I want to take this opportunity to also thank those of you who faithfully followed this blog, especially Jill, Karen, Kelly and Lori. You really kept me looking forward to mail call and such wondering what might be there today. Again, so grateful. How many others wait for even one piece of mail in prison only never to get any! And the rest of you, since my release I have watched your reaction from afar, really wanting to burst out and say hey its me! I’m free! But we all thought it best I keep a low profile until the entries were finished. I hope you understand. That said the future of this blog will be sporadic entries regarding what is happening with me and how it relates to being on parole. I am not going to do an entry every day. There just isn’t time like I used to have. But know this. If any of you want to reach out to me please feel free. I have always felt a closeness to many of you who suffered with your loved ones in prison right along with me.

On that note, its time to close. I have got some studying to do! Talk to you soon….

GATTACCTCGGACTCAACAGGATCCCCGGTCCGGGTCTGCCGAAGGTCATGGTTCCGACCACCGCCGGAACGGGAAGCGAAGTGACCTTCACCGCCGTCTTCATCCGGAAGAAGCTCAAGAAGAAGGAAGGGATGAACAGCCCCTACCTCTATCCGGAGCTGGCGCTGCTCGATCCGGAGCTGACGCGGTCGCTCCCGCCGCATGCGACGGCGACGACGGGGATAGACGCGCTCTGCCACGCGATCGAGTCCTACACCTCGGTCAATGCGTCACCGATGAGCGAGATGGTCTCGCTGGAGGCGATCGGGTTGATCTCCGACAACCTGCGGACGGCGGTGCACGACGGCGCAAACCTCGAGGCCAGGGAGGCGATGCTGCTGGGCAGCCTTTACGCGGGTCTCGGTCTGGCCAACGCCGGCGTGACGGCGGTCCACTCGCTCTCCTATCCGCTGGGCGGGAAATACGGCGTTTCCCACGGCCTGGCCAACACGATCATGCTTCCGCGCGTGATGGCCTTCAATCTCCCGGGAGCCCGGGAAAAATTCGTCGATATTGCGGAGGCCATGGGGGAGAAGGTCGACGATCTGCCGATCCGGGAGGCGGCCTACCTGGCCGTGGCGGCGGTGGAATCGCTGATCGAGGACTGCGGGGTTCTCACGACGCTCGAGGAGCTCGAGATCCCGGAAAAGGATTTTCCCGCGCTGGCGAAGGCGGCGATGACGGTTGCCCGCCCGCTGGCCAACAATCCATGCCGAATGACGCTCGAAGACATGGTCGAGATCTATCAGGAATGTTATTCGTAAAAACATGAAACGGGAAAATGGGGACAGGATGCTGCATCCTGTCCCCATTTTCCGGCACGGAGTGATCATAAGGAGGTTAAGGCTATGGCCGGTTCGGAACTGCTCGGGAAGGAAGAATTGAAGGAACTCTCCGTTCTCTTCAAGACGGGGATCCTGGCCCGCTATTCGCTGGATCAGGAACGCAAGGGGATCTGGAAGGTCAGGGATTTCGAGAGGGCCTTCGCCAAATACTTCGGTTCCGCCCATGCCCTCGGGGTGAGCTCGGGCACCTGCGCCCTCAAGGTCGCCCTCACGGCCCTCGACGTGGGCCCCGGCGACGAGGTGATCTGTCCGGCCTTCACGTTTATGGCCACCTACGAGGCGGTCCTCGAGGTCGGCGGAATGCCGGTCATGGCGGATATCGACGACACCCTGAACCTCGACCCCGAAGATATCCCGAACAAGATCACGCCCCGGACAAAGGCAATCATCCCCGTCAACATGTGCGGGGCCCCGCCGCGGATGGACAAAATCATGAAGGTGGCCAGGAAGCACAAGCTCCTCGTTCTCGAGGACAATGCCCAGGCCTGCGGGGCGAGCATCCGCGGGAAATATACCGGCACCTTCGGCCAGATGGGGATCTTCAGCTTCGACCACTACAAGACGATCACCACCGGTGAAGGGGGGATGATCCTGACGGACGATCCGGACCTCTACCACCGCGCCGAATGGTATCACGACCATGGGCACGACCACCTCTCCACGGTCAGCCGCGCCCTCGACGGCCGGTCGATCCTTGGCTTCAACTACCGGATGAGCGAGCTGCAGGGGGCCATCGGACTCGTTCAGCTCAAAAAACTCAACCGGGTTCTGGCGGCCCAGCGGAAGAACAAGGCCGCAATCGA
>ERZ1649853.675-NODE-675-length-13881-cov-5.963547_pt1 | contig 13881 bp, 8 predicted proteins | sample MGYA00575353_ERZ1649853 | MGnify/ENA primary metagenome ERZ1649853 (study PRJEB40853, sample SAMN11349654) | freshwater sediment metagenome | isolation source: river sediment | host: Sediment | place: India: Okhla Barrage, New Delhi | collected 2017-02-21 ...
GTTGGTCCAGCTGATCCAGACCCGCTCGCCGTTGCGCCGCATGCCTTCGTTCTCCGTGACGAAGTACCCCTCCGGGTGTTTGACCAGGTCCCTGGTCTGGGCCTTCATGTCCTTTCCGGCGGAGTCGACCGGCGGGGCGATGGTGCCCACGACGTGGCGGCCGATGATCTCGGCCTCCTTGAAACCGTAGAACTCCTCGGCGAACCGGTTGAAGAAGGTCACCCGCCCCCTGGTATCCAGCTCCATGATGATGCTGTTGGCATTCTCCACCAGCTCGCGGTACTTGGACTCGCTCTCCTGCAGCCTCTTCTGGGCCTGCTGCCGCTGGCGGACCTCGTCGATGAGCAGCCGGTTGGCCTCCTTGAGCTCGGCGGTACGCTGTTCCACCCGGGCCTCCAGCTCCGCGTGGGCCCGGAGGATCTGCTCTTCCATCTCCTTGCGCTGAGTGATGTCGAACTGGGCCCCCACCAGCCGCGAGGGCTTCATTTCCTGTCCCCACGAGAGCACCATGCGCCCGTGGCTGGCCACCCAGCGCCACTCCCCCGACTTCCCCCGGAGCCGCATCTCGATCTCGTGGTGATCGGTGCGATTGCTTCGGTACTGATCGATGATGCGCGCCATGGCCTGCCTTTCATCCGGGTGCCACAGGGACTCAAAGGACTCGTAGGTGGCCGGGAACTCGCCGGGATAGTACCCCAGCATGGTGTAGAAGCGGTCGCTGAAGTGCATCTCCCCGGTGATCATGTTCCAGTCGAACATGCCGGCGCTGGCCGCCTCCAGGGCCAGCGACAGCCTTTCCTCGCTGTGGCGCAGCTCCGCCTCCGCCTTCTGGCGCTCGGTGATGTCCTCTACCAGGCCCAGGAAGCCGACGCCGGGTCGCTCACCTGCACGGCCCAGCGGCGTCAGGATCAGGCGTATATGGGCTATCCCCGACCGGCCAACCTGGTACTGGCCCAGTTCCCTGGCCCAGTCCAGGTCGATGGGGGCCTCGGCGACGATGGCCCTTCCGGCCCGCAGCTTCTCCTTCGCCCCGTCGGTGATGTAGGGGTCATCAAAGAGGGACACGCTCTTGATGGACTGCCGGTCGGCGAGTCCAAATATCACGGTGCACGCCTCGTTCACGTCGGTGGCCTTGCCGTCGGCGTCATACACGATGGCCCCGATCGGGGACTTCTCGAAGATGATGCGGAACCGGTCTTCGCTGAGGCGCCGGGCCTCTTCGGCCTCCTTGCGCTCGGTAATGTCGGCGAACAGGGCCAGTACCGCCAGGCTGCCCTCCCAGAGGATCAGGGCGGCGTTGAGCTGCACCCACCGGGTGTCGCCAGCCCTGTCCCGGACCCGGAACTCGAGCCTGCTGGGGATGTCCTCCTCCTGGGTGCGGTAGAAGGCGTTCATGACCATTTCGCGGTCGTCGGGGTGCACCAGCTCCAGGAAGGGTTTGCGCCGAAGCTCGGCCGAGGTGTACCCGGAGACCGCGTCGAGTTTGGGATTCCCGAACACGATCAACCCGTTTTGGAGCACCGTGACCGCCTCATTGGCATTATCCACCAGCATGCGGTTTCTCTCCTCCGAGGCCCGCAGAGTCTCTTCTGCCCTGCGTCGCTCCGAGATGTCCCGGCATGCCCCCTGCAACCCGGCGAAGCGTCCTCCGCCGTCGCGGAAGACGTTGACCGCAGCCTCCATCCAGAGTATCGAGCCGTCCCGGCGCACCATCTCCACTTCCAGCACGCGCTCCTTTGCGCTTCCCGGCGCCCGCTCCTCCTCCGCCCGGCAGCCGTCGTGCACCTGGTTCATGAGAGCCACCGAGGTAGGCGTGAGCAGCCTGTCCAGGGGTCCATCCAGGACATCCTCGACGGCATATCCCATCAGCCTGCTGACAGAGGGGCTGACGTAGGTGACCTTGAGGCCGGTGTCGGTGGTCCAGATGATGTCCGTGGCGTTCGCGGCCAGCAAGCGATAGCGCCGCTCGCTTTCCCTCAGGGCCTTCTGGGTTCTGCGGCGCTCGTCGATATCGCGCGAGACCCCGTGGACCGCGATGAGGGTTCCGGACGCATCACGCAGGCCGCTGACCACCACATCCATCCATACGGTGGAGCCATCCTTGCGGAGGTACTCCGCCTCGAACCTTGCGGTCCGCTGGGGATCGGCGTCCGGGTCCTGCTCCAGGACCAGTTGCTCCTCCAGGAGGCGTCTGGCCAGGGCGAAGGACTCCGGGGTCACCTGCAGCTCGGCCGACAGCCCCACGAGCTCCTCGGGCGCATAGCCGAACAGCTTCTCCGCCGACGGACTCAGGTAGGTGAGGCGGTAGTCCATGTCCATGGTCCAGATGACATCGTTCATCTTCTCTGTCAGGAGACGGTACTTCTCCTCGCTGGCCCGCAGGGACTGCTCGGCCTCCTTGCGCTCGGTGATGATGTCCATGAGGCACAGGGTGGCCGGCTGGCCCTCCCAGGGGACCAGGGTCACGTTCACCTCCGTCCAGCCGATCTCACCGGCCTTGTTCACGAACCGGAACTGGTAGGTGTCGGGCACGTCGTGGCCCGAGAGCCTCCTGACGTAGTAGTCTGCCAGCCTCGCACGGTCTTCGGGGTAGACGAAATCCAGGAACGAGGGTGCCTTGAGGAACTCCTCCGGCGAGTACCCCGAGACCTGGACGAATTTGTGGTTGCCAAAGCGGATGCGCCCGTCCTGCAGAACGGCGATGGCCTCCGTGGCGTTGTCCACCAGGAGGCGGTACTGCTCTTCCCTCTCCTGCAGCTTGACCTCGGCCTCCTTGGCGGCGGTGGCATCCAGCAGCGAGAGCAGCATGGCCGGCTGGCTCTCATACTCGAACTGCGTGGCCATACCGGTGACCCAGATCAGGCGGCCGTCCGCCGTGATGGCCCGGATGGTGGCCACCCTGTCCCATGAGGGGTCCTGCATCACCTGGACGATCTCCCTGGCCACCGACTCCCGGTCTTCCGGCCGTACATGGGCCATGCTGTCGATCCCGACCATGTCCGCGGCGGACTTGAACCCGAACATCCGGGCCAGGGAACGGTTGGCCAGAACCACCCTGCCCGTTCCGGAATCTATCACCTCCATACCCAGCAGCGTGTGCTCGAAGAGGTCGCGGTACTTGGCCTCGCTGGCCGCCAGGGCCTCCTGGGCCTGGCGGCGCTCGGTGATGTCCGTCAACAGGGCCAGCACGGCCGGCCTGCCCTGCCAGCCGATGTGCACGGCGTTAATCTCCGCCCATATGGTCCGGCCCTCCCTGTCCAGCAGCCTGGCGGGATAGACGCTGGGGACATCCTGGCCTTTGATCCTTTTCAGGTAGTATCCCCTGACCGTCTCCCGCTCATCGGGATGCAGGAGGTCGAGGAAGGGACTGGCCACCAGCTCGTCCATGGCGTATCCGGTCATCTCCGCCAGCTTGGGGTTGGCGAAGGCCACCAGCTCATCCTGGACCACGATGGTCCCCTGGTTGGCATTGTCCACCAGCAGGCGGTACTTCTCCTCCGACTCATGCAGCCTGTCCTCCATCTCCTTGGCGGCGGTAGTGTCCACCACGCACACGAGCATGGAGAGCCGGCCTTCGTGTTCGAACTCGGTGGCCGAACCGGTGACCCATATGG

I’m at the Milwaukee Secure Detention Facility (MSDF), an institution in the Wisconsin Prison System (WPS), participating in the Earned Release Program (ERP).  Sometimes I’m not so bright.  In fact, I can make just stupid decisions.  When I was a child my arm was broken.  The arm was never set properly and as a result the arm has always given me some discomfort.  The last few months however; the pain has steadily grown where I have to work around it for such tasks as putting on a shirt.  So I put in a medical request form. I suggested that perhaps the lack of exercise is causing the pain, as up until a year ago I was being treated for cancer and I didn’t exercise much and since then I’ve done very little.  But with my impending release on Wednesday, I didn’t make a  good choice ignoring the pain.  To my surprise, I was actually seen on Sunday by a nurse right here on the unit.  The nurse decided to see me because of my history of cancer.  She determined the kind of bone issue I described shouldn’t be ignored.  Just another example of the usually positive experience I’ve had with health practitioners while I’ve been in prison.  She decided to refer me to the doctor without performing tests.  But she did take a history of how it happened, asking why I didn’t address this years ago when I had insurance and why I waited until now.  Truth was I didn’t want to answer the questions people would have asked related to how it happened, my usual honesty and shame issues.  Hopefully, I don’t continue that pattern.  One nice thing about all my family and friends knowing I went to prison is all pretense is gone.  The truth will be revealed eventually whether you want it to or not.  The fact I had problems is now known to them.  How will they react to me?  How will I react to them?  I am going to try, despite the loss of family, possessions, career, and money, to hold my head high.  The difference between disgrace and shame would be failing to learn the lessons shame has taught.  It will be a struggle, make no mistake about that.  Charles and Victoria Martin, my adoptive parents, have his retirement celebration coming up July 17th where family friends and acquaintances from years gone by will be in attendance.  We’ll see then if my words here mean anything.  The rest of the weekend was uneventful.  ERP group member Scott Dietz had his paperwork signed by a Milwaukee County judge on a weekend.  He also inquired about me building websites for his businesses.  I’m suspicious of any contact with people from here or promises made but I said sure I’m interested but I’ll need a couple of months to get my feet on the ground.  But I almost believe him.  I talked to my adoptive parents on Sunday as well.  They have the bed I slept on as a kid setup in the basement and some simple foodstuffs put up for me there.  The internet will be turned on June 25th so I can get to catching up on my Information Technology and programming skills.  They gave my parole officer (PO) Helen Gaither the house key which I can get from her on Wednesday but left a door open in the event by the time I get to Menasha, WI after business hours.  Of course this tells me the PO and my adoptive parents have been meeting and talking.  That makes me a little nervous.  But everything seems set.  Wednesday can’t get here soon enough!